On a scale from 1 to 10, with 10 being awesome and 1 being awful, how would you rate your marketing automation strategy? Provided you’re actually using automation (and please say you are), you should score more than a 1. But don’t get too generous in your self-appraisal. That rating doesn’t deserve to be anywhere near a perfect 10 unless you’re regularly refining and optimising your strategy.Marketing #Automation: A Powerful Weapon You’re Not Using Properly via @lilachbullockClick To Tweet
Some people seem to assume that setting up marketing automation is like painting a shed; that it’s a one-time job that, once completed, will last for years. Actually, marketing automation is more like raising a kid; it requires careful and regular nurturing if it’s to flourish. Don’t let that analogy deter you however, from either marketing automation or parenthood, as both can be extremely rewarding.
The purpose of automation, lest we forget, is to nurture prospects that are at different stages in the buying cycle. Some are extremely interested in your products and services and can be placed somewhere near the bottom of the sales funnel – they’re ready to buy, if not from you then from someone and preferably soon. It shouldn’t take much persuading to nudge that prospect over the line. Other leads however are nowhere near buying. They were only ever interested in your free ebook on six-pack abs exercises. (For the sake of argument, I’ve made you a sports nutrition brand).
Just because this individual has no intention of buying from you right now doesn’t mean they’re a lost cause. In fact, it’s likely that the majority of the leads you generate will fall into this category of having low buying intent. It may be the first time these people have heard of your brand and to expect them to convert at the first time of asking is being wildly ambitious. These sorts of leads are at the top of the sales funnel, and will require careful coaxing if they’re to be ushered through it.
At this stage, you’ve got two things in your favour when it comes to these prospects: you have their email address and you have their tentative trust. You delivered on your promise, sending them an ebook packed full of bodyweight exercises that will reveal their abs and just in time for summer. Where do you – and they – go from here? Well, you could cut straight to the chase and follow this up with a coupon code offering a discount on your weight management supplement. That’ll help them get lean for summer even quicker, right?Marketing #Automation: A Powerful Weapon You’re Not Using Properly via @lilachbullockClick To Tweet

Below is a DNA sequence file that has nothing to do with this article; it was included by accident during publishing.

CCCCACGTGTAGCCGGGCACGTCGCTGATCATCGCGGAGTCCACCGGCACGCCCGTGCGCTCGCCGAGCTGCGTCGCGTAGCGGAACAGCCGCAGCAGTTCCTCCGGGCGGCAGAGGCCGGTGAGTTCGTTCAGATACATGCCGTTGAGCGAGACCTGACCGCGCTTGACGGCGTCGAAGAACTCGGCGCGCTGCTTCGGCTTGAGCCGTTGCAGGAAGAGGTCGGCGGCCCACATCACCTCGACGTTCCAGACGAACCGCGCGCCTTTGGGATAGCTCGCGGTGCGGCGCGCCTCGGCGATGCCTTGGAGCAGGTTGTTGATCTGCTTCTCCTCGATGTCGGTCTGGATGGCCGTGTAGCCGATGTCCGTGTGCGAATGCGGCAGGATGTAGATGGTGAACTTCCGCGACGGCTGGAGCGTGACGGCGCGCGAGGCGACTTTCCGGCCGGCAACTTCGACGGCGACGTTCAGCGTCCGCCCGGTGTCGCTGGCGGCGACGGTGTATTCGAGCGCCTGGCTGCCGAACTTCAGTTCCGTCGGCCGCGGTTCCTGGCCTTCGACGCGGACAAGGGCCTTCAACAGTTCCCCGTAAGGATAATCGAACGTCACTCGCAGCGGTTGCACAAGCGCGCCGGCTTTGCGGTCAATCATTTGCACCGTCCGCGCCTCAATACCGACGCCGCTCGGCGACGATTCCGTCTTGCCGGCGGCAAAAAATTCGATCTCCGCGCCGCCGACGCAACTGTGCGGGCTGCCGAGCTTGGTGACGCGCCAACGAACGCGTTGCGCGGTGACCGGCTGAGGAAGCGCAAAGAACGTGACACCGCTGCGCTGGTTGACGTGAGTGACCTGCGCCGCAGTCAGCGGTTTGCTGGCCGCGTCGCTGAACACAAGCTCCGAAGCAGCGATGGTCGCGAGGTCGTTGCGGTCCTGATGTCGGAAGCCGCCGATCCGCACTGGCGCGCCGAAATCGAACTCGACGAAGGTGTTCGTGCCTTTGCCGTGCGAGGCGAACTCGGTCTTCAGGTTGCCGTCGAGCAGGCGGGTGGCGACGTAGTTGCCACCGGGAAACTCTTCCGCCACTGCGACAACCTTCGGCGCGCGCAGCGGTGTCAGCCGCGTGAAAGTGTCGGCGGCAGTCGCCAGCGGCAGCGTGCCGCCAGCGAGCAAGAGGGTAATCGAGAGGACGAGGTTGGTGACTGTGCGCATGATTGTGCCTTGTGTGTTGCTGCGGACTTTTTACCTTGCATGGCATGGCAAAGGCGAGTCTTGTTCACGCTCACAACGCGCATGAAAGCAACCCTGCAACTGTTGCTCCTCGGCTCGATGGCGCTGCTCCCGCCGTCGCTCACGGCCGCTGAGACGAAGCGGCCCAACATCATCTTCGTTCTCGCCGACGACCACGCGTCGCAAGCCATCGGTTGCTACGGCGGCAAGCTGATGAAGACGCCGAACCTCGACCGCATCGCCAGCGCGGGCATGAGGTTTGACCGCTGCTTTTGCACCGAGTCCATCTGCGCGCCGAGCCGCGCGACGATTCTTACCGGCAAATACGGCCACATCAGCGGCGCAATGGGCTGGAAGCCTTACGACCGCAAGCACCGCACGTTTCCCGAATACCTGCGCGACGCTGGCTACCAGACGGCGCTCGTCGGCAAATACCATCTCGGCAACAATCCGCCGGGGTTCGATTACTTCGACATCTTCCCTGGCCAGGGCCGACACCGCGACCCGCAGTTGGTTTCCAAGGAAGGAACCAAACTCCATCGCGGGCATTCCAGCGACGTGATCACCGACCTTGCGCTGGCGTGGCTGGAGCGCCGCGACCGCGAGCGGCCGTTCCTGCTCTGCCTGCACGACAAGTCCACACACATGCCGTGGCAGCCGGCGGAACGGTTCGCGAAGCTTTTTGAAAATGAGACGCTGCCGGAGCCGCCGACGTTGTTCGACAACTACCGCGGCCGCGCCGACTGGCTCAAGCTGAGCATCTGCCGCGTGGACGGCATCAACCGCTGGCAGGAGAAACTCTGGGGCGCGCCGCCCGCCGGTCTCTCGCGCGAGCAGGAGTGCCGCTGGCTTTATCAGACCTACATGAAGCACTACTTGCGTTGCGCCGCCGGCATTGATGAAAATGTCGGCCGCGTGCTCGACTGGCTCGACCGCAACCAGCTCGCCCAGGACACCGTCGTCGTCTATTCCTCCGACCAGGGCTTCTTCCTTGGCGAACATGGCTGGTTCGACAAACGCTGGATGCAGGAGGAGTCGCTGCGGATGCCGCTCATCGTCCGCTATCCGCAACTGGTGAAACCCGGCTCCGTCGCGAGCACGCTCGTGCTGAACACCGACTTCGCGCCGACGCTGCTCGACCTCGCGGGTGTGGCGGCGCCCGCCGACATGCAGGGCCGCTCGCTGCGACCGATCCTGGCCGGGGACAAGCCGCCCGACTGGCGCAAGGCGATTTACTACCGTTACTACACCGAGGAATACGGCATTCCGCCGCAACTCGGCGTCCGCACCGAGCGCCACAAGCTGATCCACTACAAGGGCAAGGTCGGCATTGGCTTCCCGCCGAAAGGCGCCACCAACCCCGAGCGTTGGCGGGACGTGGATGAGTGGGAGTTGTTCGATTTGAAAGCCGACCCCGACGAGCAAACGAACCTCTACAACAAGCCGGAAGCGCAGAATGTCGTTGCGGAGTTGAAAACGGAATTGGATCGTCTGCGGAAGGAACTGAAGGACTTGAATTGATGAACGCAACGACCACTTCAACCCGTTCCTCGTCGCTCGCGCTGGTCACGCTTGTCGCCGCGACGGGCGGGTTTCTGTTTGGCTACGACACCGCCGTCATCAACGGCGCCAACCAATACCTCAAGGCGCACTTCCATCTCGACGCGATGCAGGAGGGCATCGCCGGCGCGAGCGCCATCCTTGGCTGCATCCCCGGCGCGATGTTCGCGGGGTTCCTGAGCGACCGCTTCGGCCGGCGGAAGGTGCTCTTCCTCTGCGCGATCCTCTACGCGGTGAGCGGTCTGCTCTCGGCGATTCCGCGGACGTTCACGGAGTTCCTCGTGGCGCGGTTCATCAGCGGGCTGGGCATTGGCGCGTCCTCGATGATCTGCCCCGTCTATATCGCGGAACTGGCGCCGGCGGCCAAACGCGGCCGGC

Alternatively, you could take a more circuitous route and follow your initial contact with an invitation to check out your healthy meal plan that will help them in their quest to look better on the beach. From there, you could be another five emails into an automated sequence before you suggest they download your app or check out a particular product in your store.
I’m not telling you how to sell to your leads: I’m just saying that you need to target your marketing messages to suit the level of buying intent. But that’s not all I’m saying. I’d like to delve deeper into the art of marketing automation, if you’ll indulge me, in a guest post I’ve written for Sparklane. It’s called How to Use Marketing Automation to Your Advantage and it’s full of practical advice that you’ll be able to use every day. Marketing automation is a powerful weapon, but it’s a weapon you’re probably not using properly. Let’s fix that.